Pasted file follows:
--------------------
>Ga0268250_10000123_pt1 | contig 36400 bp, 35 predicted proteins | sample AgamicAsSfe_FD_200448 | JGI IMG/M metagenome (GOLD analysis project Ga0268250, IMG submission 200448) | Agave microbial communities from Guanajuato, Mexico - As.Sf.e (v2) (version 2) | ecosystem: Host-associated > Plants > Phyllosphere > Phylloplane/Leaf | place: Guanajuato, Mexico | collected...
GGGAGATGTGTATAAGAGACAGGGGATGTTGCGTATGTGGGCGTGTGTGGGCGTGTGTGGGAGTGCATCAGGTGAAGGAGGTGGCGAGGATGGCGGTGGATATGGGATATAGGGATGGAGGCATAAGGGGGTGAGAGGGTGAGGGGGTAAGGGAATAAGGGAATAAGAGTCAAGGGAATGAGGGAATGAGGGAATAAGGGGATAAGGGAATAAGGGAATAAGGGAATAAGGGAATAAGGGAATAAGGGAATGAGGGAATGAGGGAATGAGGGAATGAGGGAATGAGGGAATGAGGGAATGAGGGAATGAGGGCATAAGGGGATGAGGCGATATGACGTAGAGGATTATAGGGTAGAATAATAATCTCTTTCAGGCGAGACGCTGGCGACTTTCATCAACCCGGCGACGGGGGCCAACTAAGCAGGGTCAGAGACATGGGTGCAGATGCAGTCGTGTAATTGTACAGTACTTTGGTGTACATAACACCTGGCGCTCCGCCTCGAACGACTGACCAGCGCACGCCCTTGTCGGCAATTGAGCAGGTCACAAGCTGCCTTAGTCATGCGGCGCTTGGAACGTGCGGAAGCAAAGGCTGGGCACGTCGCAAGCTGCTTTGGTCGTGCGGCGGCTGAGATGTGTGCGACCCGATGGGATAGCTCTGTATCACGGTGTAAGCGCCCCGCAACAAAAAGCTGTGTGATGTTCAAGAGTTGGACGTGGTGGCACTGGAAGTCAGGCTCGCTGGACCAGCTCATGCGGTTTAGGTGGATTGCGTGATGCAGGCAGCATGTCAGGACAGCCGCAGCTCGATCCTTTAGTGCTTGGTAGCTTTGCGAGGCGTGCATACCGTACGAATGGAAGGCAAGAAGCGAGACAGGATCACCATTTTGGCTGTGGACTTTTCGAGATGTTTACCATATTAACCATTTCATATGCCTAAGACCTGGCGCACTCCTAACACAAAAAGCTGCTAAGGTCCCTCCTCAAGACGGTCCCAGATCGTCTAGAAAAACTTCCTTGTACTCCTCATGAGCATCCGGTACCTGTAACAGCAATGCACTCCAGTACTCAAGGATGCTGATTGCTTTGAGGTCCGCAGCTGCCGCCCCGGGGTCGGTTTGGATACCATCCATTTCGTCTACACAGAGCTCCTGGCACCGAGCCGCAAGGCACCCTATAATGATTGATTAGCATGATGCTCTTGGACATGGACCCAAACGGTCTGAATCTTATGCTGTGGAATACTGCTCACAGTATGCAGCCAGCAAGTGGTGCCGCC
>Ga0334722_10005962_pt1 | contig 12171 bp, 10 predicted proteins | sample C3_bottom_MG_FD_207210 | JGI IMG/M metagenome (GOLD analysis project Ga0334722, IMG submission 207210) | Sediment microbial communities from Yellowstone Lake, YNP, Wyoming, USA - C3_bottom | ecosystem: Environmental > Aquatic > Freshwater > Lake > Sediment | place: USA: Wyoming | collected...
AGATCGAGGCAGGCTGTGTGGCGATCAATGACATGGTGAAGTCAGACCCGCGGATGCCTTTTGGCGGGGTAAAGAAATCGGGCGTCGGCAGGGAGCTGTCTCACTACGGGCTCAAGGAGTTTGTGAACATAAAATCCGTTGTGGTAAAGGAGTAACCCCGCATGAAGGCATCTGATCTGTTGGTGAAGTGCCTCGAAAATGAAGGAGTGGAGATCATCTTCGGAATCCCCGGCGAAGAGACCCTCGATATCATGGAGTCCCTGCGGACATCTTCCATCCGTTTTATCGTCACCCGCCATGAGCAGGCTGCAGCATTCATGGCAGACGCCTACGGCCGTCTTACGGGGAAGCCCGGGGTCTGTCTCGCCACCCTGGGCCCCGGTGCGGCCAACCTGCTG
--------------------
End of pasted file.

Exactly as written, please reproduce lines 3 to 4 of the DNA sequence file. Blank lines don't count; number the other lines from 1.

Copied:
>Ga0334722_10005962_pt1 | contig 12171 bp, 10 predicted proteins | sample C3_bottom_MG_FD_207210 | JGI IMG/M metagenome (GOLD analysis project Ga0334722, IMG submission 207210) | Sediment microbial communities from Yellowstone Lake, YNP, Wyoming, USA - C3_bottom | ecosystem: Environmental > Aquatic > Freshwater > Lake > Sediment | place: USA: Wyoming | collected...
AGATCGAGGCAGGCTGTGTGGCGATCAATGACATGGTGAAGTCAGACCCGCGGATGCCTTTTGGCGGGGTAAAGAAATCGGGCGTCGGCAGGGAGCTGTCTCACTACGGGCTCAAGGAGTTTGTGAACATAAAATCCGTTGTGGTAAAGGAGTAACCCCGCATGAAGGCATCTGATCTGTTGGTGAAGTGCCTCGAAAATGAAGGAGTGGAGATCATCTTCGGAATCCCCGGCGAAGAGACCCTCGATATCATGGAGTCCCTGCGGACATCTTCCATCCGTTTTATCGTCACCCGCCATGAGCAGGCTGCAGCATTCATGGCAGACGCCTACGGCCGTCTTACGGGGAAGCCCGGGGTCTGTCTCGCCACCCTGGGCCCCGGTGCGGCCAACCTGCTG